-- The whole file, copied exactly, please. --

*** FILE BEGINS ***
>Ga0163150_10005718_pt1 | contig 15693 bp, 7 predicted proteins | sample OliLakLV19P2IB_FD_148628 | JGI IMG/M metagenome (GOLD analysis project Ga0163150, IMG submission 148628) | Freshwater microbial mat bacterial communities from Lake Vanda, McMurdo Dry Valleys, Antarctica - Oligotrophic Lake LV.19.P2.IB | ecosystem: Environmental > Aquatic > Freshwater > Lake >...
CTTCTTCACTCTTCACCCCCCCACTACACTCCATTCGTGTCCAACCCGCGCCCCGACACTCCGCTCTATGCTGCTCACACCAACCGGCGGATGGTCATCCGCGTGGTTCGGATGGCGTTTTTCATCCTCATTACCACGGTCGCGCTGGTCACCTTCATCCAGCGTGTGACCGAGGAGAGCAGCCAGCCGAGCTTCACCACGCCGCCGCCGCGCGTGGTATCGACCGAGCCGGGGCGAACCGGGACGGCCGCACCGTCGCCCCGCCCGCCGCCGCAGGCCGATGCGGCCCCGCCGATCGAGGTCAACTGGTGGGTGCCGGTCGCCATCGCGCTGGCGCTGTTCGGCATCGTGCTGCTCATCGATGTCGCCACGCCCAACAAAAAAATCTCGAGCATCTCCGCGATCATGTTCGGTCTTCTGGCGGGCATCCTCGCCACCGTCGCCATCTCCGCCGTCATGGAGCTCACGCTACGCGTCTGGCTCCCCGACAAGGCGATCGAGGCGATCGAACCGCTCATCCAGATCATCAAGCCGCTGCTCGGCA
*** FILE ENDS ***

>Ga0163150_10005718_pt1 | contig 15693 bp, 7 predicted proteins | sample OliLakLV19P2IB_FD_148628 | JGI IMG/M metagenome (GOLD analysis project Ga0163150, IMG submission 148628) | Freshwater microbial mat bacterial communities from Lake Vanda, McMurdo Dry Valleys, Antarctica - Oligotrophic Lake LV.19.P2.IB | ecosystem: Environmental > Aquatic > Freshwater > Lake >...
CTTCTTCACTCTTCACCCCCCCACTACACTCCATTCGTGTCCAACCCGCGCCCCGACACTCCGCTCTATGCTGCTCACACCAACCGGCGGATGGTCATCCGCGTGGTTCGGATGGCGTTTTTCATCCTCATTACCACGGTCGCGCTGGTCACCTTCATCCAGCGTGTGACCGAGGAGAGCAGCCAGCCGAGCTTCACCACGCCGCCGCCGCGCGTGGTATCGACCGAGCCGGGGCGAACCGGGACGGCCGCACCGTCGCCCCGCCCGCCGCCGCAGGCCGATGCGGCCCCGCCGATCGAGGTCAACTGGTGGGTGCCGGTCGCCATCGCGCTGGCGCTGTTCGGCATCGTGCTGCTCATCGATGTCGCCACGCCCAACAAAAAAATCTCGAGCATCTCCGCGATCATGTTCGGTCTTCTGGCGGGCATCCTCGCCACCGTCGCCATCTCCGCCGTCATGGAGCTCACGCTACGCGTCTGGCTCCCCGACAAGGCGATCGAGGCGATCGAACCGCTCATCCAGATCATCAAGCCGCTGCTCGGCA